Flavorful marinated strips of fork-tender beef are served with crisp hot onions and peppers in this recipe for Beef Bulgogi. Bulgogi is one of the most well-known Korean foods and I’ve been trying to make it at home for years now. I’ve tried some ridiculously complicated recipes with tons of special ingredients and nothing tasted right. I finally asked my friend, Shinae, if she had a bulgogi recipe for me to try and sure enough, her recipe was perfect!
Similar to the way that Jap Chae makes my heart go pitter pat, Bulgogi is Sean’s favorite Korean food. When I first tasted this beef, as it was coming out of the hot skillet, I almost squealed with happiness. I grabbed a fork and ran a bite to Sean’s office for him to try. We both loved it. Sean followed me back to the kitchen and kept sneaking bites from the waiting bowl as I finished cooking the rest of the meat. I’ve made this a couple of times now and our kids love it every bit as much as we do.
In typical fashion, I’ve added a little heat to our version. Sambal Oelek chili paste is my go-to spicy seasoning for marinades and I added a few tablespoons to this recipe. The resulting beef isn’t at all spicy, by our standards, but it has a great flavor with just a tiny bit of heat. The recipe is absolutely delicious both with and without the heat, so feel free to skip it entirely, if that isn’t your thing!
Recipe lightly adapted from and with thanks to my friend Shinae
- Beef Ingredients:
- 2 pounds beef skirt or flank steak, sliced as thinly as possible against the grain
- 2 green onions sliced very thin (green and white parts), about 1/4 - 1/3 cup worth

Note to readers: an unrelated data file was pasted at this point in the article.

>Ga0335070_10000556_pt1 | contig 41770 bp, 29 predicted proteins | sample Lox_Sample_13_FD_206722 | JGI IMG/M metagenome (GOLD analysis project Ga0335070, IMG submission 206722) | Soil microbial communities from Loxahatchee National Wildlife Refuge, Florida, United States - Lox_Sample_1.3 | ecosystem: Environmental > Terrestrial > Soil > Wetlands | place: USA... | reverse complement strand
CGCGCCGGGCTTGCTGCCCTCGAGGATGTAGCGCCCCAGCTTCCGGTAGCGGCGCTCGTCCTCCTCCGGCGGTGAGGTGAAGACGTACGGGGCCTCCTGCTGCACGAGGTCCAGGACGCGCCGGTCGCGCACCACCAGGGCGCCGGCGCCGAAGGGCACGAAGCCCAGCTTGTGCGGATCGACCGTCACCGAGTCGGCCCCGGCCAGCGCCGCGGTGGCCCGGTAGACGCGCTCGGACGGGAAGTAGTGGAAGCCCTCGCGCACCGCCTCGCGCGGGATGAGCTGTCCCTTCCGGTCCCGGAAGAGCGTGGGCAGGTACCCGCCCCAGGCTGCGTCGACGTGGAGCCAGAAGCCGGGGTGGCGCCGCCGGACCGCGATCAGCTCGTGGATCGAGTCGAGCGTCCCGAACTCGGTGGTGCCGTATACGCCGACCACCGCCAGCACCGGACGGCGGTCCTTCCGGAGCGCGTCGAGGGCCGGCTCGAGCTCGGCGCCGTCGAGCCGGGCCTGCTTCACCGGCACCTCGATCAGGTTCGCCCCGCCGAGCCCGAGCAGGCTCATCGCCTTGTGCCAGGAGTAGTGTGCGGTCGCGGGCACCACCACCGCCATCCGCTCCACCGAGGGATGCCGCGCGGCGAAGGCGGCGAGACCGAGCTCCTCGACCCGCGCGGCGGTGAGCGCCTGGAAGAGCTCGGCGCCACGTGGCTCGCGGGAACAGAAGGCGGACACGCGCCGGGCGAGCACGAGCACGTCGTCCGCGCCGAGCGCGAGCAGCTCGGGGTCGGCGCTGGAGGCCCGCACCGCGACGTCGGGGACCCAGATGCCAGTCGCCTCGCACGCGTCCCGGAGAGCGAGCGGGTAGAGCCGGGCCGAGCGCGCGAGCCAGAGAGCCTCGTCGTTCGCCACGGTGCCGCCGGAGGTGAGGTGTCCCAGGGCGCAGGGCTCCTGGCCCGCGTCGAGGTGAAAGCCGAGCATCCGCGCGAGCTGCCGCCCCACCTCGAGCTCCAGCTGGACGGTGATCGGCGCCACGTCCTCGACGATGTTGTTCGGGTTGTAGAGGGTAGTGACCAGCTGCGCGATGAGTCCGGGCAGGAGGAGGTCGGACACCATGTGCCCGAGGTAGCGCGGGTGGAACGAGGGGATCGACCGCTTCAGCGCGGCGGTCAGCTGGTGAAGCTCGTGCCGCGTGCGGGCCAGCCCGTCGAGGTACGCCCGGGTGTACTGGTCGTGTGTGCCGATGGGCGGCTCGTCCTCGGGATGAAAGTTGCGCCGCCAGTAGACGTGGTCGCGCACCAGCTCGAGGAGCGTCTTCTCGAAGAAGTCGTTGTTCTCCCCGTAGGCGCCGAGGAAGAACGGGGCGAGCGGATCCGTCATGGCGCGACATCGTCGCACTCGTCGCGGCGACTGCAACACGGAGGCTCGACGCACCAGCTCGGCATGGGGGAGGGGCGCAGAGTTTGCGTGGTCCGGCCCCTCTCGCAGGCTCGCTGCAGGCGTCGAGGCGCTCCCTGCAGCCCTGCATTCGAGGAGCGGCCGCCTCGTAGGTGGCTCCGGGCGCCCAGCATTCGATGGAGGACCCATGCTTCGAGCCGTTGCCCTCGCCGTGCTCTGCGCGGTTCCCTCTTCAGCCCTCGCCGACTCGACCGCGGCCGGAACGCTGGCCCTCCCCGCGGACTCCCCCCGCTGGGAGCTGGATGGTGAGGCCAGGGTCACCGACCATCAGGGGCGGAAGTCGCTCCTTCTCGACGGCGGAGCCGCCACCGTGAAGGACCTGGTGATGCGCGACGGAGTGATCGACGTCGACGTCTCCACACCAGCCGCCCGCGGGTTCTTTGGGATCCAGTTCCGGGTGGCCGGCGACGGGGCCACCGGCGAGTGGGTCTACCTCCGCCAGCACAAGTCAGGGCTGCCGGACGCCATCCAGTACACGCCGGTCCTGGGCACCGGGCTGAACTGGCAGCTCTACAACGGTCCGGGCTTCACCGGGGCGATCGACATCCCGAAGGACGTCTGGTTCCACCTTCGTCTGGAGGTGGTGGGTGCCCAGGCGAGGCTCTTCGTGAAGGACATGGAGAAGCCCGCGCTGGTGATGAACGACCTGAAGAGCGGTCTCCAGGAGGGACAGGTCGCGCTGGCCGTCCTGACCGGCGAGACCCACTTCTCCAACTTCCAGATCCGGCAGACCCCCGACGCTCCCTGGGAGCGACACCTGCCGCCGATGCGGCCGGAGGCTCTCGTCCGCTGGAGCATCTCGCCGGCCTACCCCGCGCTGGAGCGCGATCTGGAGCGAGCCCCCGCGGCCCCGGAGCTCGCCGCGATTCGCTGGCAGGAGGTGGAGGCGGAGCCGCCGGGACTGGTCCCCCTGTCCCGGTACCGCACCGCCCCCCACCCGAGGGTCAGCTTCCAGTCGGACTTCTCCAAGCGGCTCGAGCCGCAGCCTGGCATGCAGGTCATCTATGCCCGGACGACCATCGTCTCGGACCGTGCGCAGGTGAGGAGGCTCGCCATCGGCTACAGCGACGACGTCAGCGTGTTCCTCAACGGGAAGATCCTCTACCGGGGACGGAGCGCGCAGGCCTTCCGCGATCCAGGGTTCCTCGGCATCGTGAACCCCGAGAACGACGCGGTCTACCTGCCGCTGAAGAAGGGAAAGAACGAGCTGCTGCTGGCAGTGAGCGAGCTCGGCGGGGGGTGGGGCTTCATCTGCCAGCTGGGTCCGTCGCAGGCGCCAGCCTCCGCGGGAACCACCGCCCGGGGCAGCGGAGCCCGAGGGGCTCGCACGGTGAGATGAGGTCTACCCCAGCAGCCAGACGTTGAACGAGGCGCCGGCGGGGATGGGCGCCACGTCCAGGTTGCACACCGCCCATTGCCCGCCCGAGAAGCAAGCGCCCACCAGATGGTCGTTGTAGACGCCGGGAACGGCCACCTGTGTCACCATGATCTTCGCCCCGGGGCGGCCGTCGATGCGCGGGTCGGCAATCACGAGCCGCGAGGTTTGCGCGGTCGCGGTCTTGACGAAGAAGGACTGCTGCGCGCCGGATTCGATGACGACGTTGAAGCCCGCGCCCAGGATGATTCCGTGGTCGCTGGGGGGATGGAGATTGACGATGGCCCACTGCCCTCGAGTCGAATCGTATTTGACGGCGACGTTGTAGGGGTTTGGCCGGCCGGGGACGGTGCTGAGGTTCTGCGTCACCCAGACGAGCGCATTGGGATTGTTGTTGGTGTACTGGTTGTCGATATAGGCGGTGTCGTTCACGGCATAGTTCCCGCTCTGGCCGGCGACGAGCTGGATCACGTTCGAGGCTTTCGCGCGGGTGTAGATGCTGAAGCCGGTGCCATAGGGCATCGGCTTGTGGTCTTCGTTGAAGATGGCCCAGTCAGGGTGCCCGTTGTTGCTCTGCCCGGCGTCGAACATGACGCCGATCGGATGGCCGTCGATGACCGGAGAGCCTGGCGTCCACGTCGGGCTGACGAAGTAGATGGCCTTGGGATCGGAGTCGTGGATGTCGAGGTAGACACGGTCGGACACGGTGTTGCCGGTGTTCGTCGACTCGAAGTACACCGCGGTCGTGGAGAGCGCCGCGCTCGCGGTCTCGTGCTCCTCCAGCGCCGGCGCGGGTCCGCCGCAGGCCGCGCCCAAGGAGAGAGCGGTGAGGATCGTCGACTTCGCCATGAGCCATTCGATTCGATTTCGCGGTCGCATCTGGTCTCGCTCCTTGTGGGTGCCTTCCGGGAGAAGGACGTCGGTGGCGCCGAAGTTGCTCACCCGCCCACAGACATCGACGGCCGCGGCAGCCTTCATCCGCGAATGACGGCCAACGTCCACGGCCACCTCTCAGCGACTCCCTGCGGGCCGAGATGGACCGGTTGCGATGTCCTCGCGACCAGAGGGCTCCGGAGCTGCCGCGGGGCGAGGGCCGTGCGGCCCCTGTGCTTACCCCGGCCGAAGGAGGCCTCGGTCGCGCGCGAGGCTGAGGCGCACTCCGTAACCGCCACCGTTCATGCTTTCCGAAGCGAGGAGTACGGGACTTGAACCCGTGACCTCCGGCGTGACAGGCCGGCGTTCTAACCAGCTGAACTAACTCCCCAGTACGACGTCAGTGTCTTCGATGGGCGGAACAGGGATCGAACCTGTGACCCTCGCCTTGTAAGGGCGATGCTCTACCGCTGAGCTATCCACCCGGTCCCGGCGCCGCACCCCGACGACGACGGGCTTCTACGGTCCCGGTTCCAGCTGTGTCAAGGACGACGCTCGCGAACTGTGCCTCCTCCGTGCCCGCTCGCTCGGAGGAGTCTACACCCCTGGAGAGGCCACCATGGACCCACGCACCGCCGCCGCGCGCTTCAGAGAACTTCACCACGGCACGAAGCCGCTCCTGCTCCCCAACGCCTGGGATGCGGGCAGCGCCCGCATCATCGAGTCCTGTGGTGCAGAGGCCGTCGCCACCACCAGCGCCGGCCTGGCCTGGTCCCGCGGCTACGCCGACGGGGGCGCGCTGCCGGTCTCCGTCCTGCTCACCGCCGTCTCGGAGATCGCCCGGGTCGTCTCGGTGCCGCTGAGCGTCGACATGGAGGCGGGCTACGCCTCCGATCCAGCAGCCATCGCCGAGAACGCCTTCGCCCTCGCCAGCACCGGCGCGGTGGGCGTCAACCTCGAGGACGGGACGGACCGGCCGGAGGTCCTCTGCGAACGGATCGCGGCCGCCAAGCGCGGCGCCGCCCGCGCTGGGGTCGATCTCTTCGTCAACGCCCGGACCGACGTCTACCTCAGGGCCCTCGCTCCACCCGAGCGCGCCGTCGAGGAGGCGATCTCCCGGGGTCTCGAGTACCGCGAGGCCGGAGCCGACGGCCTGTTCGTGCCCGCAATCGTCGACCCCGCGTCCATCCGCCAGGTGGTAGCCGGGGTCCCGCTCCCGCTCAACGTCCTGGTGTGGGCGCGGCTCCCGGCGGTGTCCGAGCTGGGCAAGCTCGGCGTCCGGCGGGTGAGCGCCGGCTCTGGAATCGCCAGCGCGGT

- 6 garlic cloves minced, about 2 tablespoons worth
- 1/2 small apple finely grated, or 3 tablespoons applesauce
- 1/4 cup soy sauce
- 1 tablespoon light brown sugar
- 1 tablespoon toasted sesame oil
- Optional: 1 - 3 tablespoons chili paste I use Sambal Oelek
- For serving:
- 4 bell peppers I used 2 green, 1 red, 1 yellow
- 2 medium onions
- 2 - 3 tablespoons light flavored olive oil divided
- 1/2 teaspoon kosher salt
- cooked rice
- Combine all the beef ingredients in a mixing bowl and mix with your hands to distribute all the seasonings. Let the meat marinate on the counter for about 30 minutes. Set the meat next to the stove, along with a second empty bowl.
- While the meat is marinating, prepare the peppers and onions, slicing them into long strips about 1/2" wide. Heat a large stainless skillet over medium high heat, add 2 teaspoons of oil and let it warm for a few seconds, when it is shimmering add all of the vegetables. Sprinkle with salt, toss with tongs or a spatula and cover with a lid for 2 minutes. Uncover and toss or stir, continue cooking until the vegetables are hot, but still very crisp, just 1-2 more minutes. Transfer to vegetables to a serving bowl or platter and tent lightly with foil.
- Place the skillet back over medium high heat and add 2 more teaspoons of oil. When the oil is shimmering, add about a quarter of the marinated beef to the skillet. Spread it across the skillet and allow it to cook without touching for about 30 seconds. Stir with a spatula or toss with tongs to flip it and continue cooking, stirring occasionally for about 30-60 seconds longer. The meat should be browned and still slightly pink. (It's going to continue cooking for a few more moments as it rests off the stove.) Scrape the meat and any juices into the clean empty bowl, place the skillet back over the hot stove and add 2 teaspoons of oil. Repeat with the rest of the meat.
- When all the meat has finished cooking, you can stir everything together in the skillet again to serve (make sure the stove is OFF and that nothing will be cooking at this point) or layer the meat over the vegetables on a serving platter. Serve the bulgogi, peppers, and onions over rice if desired. Enjoy!
It is crucial that you slice the meat against the grain in this type of recipe. The resulting pieces of beef will be perfectly tender this way. You're going to cook the meat in four separate batches. It only takes a few minutes total, so please do not try to rush it and cook it all at once. If you crowd the skillet with the beef, it will basically "boil" in it's juices and it won't sear the strips or brown the meat.